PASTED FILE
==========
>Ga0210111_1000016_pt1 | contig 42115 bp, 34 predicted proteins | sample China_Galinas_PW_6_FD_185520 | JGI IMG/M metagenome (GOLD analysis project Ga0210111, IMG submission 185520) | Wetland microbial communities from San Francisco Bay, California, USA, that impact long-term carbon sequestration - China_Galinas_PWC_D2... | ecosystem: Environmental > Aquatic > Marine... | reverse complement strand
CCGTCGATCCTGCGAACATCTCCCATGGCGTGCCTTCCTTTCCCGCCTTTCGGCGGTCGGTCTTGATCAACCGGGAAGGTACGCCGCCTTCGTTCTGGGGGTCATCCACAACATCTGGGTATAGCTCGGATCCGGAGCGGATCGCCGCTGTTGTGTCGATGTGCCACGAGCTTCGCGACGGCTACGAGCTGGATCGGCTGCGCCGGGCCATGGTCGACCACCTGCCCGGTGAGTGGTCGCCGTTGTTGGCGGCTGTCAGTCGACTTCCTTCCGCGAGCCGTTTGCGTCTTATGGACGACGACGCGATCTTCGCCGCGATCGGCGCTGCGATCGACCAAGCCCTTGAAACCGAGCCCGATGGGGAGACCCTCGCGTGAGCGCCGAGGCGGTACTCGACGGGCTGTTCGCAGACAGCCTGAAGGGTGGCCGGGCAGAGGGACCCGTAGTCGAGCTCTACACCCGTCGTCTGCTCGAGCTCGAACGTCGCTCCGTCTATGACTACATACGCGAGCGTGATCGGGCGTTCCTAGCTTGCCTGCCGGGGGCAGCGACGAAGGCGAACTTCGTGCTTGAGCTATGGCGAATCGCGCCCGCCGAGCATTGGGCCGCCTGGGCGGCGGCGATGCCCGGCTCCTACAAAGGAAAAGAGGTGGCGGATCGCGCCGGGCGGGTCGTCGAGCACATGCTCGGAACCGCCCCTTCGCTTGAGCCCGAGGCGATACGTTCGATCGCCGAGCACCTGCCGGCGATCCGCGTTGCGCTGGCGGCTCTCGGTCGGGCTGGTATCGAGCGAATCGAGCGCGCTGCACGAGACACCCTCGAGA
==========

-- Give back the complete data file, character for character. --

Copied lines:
>Ga0210111_1000016_pt1 | contig 42115 bp, 34 predicted proteins | sample China_Galinas_PW_6_FD_185520 | JGI IMG/M metagenome (GOLD analysis project Ga0210111, IMG submission 185520) | Wetland microbial communities from San Francisco Bay, California, USA, that impact long-term carbon sequestration - China_Galinas_PWC_D2... | ecosystem: Environmental > Aquatic > Marine... | reverse complement strand
CCGTCGATCCTGCGAACATCTCCCATGGCGTGCCTTCCTTTCCCGCCTTTCGGCGGTCGGTCTTGATCAACCGGGAAGGTACGCCGCCTTCGTTCTGGGGGTCATCCACAACATCTGGGTATAGCTCGGATCCGGAGCGGATCGCCGCTGTTGTGTCGATGTGCCACGAGCTTCGCGACGGCTACGAGCTGGATCGGCTGCGCCGGGCCATGGTCGACCACCTGCCCGGTGAGTGGTCGCCGTTGTTGGCGGCTGTCAGTCGACTTCCTTCCGCGAGCCGTTTGCGTCTTATGGACGACGACGCGATCTTCGCCGCGATCGGCGCTGCGATCGACCAAGCCCTTGAAACCGAGCCCGATGGGGAGACCCTCGCGTGAGCGCCGAGGCGGTACTCGACGGGCTGTTCGCAGACAGCCTGAAGGGTGGCCGGGCAGAGGGACCCGTAGTCGAGCTCTACACCCGTCGTCTGCTCGAGCTCGAACGTCGCTCCGTCTATGACTACATACGCGAGCGTGATCGGGCGTTCCTAGCTTGCCTGCCGGGGGCAGCGACGAAGGCGAACTTCGTGCTTGAGCTATGGCGAATCGCGCCCGCCGAGCATTGGGCCGCCTGGGCGGCGGCGATGCCCGGCTCCTACAAAGGAAAAGAGGTGGCGGATCGCGCCGGGCGGGTCGTCGAGCACATGCTCGGAACCGCCCCTTCGCTTGAGCCCGAGGCGATACGTTCGATCGCCGAGCACCTGCCGGCGATCCGCGTTGCGCTGGCGGCTCTCGGTCGGGCTGGTATCGAGCGAATCGAGCGCGCTGCACGAGACACCCTCGAGA